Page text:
On a national level, there is an organization dubbed The National Social Anxiety Center (NSAC) that provides services to treat those with SAD. In this organization, they provide psychotherapy, a therapy that involves talking about ones’ mental disorder or emotions, across the United States in a multitude of regions. In psychotherapy, a strong relationship between the client and psychologist is made and work together through talking in order to resolve the issue that the client has (American Psychological Association, 2016). With NSAC, they specifically use cognitive-behavioral therapy, a type of psychotherapy. Cognitive-behavioral therapy helps an individual obtain new skills or strategies that help resolve inner-conflicts and achieve any set goal. The organization provides this therapy either individually or in groups, that both effectively help make a difference with SAD. It is a efficient way for college students to connect with those who have similar experiences with social anxiety and obtain more knowledge on how to cope with it.
Meanwhile on more local/state level, a community organization called NOSIRI Empowerment Center that helps those with social anxiety and their abilities in public speaking. It is located in Crofton and provides help to those who live in Washington DC, Maryland, Virginia and anyone who participates in their online classes. This organization helps supports one’s confidence, self-esteem, and leadership skills as well through the formatting of counseling. It seems to have more variety than the national level organization and describes more in depth about their objective for each category that the person with SAD wants to improve on.
Social anxiety disorder has hindered many college students in both academics and their over all wellbeing. It impacts them by limiting their ability to create strong relationships and their interaction or participation in social situations. The fear that is created from the anxiety overwhelms their cognitive abilities, leaving them to suffer the mental and physical trauma effects of long-term flight-or-fight responses. They are driven to cope with SAD through heavy drinking that leads them to become diagnosed with alcohol disorders. Not only can they become double diagnosed with alcohol disorders, but health or other mental disorders too, such as depression and body dysmorphic disorder. Despite the large negatives, their social anxiety helps provide them with empathetic abilities, leadership skills, and a constant mind of awareness. Organizations such as NSAC and NOSIRI provide strong support systems for those who suffer from SAD. It is very efficient for college students because not only do they get a variety of therapies, they are able get quality take away methods in coping and meet others who also have SAD. A suggestion to help aid those who have social anxiety is to give them supportive and encouraging words, to coax them out from SAD symptoms while out in social events. More support groups should be available on the college students’ campuses so they have somewhere to go if they begin to experience their anxiety symptoms, or if they need someone to talk to about it. Meanwhile, a suggestion to help prevent it is to expose both children and adolescents with positive and optimistic views that will help raise their self confidences. Exposure to social interactions and public speaking will help prevent the possibility of SAD developing when prevention occurs during their youth. In whole, SAD can be prevented with early prevention and has the potential to be coped with safely if given the right treatment methods. Even though SAD is shown to negatively impact a college student’s well being and academics, they have their ways to over come the symptoms and triumph to the top.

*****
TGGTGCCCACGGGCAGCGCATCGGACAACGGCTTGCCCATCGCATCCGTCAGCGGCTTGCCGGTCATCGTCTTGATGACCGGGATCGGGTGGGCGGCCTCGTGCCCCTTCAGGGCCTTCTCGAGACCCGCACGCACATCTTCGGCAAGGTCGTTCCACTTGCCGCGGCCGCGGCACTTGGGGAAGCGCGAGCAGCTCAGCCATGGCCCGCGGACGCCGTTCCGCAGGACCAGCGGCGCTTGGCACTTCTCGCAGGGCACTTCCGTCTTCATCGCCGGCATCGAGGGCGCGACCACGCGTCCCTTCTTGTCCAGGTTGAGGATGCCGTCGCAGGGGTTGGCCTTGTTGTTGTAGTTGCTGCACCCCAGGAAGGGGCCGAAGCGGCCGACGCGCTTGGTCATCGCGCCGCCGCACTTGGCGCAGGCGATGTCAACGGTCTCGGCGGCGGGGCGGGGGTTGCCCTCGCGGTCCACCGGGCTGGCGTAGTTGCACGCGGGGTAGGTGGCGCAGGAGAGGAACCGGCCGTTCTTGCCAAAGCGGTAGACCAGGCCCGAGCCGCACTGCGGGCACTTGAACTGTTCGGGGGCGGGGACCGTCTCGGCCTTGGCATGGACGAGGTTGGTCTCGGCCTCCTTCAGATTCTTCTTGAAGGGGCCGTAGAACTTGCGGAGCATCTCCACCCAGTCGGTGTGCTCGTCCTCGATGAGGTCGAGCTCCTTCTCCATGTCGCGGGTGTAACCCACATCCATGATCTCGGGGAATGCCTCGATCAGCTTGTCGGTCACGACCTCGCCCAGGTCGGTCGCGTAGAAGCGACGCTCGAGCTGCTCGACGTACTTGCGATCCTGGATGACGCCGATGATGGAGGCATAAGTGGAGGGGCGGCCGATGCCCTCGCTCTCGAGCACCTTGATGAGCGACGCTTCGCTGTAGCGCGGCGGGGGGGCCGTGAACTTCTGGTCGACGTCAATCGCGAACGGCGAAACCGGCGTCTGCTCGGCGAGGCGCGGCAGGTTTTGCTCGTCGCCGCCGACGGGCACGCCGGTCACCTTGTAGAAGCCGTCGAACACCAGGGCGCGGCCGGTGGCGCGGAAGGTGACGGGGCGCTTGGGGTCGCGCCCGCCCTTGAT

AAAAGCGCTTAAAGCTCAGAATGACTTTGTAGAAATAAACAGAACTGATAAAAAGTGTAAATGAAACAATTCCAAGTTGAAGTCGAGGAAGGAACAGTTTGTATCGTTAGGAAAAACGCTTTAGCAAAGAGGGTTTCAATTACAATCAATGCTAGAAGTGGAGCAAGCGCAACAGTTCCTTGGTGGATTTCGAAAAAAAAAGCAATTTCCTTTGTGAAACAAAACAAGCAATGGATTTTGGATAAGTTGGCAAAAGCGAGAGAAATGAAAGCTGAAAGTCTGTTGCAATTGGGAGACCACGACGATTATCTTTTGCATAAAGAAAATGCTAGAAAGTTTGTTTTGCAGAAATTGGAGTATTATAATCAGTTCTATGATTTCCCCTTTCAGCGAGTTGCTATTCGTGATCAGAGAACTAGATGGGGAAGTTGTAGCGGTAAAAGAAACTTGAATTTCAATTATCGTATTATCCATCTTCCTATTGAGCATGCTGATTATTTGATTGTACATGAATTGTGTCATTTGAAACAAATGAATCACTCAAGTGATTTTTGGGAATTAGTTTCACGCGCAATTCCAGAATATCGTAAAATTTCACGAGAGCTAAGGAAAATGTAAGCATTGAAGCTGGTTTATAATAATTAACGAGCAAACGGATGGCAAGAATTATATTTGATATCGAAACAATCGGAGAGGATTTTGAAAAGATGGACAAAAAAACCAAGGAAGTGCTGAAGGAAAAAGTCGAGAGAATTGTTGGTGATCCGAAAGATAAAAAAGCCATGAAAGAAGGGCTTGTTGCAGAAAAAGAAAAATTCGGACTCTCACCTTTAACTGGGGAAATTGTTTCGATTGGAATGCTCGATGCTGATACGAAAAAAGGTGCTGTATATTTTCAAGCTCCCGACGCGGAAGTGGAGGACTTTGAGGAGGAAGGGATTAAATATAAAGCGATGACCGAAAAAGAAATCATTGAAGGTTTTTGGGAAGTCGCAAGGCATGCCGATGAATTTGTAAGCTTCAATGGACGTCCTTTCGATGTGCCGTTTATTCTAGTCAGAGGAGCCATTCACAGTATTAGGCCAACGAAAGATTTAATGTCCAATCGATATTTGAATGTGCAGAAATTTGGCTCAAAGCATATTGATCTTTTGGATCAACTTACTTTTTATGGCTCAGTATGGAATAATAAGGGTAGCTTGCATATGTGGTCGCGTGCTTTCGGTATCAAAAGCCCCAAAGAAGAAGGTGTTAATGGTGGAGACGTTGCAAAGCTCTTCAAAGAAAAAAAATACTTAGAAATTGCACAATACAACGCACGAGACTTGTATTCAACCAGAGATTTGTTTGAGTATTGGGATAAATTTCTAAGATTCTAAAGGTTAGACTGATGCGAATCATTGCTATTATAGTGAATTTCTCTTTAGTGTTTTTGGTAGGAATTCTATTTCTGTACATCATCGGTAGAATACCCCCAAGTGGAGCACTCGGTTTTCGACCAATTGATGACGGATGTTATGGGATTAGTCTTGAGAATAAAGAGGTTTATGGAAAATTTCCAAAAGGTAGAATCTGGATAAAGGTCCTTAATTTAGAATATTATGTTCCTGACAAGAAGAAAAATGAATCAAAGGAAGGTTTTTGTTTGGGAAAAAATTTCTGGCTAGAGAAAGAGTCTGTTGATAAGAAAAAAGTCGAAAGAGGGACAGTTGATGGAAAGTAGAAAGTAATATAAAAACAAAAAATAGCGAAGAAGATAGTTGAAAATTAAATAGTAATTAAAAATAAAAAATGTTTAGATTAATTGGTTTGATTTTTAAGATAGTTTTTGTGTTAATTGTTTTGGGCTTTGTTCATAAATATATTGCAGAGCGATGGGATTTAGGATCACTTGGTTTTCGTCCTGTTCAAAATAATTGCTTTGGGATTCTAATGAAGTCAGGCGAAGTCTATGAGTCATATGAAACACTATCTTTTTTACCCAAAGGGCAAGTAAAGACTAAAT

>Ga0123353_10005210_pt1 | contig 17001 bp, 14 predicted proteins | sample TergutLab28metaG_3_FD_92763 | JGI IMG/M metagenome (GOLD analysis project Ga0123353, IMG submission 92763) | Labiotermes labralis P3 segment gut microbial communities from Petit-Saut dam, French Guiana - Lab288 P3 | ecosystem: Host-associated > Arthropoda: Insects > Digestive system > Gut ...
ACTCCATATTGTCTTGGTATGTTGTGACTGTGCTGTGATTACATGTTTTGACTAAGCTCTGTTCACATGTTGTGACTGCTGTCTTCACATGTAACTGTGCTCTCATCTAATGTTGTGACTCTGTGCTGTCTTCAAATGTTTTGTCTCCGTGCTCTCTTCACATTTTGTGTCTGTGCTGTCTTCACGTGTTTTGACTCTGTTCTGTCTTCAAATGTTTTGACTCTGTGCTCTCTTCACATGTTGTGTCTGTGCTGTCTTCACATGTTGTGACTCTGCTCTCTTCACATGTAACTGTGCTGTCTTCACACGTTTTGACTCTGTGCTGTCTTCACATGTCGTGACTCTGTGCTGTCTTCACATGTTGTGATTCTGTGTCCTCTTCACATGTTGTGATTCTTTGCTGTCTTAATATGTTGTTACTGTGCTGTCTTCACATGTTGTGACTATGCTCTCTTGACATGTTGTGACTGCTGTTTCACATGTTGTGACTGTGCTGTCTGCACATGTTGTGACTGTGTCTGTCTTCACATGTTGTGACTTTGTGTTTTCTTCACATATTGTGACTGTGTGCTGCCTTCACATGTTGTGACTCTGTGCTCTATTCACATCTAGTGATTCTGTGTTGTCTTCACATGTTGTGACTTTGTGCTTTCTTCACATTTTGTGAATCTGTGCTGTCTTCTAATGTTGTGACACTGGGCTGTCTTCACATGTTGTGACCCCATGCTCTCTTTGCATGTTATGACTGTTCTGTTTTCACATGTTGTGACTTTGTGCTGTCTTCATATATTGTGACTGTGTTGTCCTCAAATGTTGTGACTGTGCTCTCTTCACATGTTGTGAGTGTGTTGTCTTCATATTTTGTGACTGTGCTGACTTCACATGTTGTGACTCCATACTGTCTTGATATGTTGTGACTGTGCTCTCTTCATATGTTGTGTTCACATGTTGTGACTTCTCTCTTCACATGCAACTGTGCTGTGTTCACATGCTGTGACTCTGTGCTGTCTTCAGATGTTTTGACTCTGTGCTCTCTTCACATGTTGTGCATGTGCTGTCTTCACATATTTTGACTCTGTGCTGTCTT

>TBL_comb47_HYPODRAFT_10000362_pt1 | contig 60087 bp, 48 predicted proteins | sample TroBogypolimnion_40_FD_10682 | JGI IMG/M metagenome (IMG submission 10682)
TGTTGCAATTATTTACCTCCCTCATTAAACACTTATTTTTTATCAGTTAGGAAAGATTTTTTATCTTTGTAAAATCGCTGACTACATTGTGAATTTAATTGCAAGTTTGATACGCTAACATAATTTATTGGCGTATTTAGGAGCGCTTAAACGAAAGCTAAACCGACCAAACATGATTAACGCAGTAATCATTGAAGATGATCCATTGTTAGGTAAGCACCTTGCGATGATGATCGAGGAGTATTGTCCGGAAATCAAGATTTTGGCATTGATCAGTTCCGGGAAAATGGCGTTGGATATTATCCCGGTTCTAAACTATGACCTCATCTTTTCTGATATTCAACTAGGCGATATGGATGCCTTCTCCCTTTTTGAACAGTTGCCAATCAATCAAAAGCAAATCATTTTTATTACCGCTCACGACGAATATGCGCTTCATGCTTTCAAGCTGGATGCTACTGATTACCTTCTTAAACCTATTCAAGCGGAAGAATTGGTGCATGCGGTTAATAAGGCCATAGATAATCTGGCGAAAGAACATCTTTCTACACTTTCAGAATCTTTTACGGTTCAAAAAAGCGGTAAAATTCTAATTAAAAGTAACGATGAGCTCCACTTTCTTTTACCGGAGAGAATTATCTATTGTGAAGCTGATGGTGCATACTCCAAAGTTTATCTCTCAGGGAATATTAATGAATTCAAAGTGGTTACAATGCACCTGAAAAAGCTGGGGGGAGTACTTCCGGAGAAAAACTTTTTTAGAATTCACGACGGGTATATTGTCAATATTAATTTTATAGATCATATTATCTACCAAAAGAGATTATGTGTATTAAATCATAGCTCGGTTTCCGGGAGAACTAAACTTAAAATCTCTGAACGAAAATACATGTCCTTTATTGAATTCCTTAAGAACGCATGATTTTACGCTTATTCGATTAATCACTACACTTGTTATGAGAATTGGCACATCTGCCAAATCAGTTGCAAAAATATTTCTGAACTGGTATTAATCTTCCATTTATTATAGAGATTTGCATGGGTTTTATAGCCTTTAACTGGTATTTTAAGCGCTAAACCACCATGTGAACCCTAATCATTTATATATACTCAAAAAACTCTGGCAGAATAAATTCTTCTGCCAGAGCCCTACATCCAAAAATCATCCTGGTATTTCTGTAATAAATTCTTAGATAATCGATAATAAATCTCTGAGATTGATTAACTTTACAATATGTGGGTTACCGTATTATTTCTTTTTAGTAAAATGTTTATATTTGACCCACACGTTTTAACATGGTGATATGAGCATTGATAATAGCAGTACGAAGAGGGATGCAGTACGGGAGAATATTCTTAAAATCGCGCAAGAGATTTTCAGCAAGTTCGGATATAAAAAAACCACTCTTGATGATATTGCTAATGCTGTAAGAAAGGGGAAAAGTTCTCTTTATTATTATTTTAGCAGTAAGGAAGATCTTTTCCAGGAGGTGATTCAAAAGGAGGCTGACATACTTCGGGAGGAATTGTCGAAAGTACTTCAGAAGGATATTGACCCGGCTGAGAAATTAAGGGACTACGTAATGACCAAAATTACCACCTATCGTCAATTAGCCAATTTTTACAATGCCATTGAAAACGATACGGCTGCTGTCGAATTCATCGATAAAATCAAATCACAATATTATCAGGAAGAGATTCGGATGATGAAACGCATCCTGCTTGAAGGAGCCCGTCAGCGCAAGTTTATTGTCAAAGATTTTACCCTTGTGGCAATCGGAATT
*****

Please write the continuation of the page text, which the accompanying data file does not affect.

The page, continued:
Social Anxiety on College Students. (2019, Mar 26).
Retrieved January 28, 2023 , from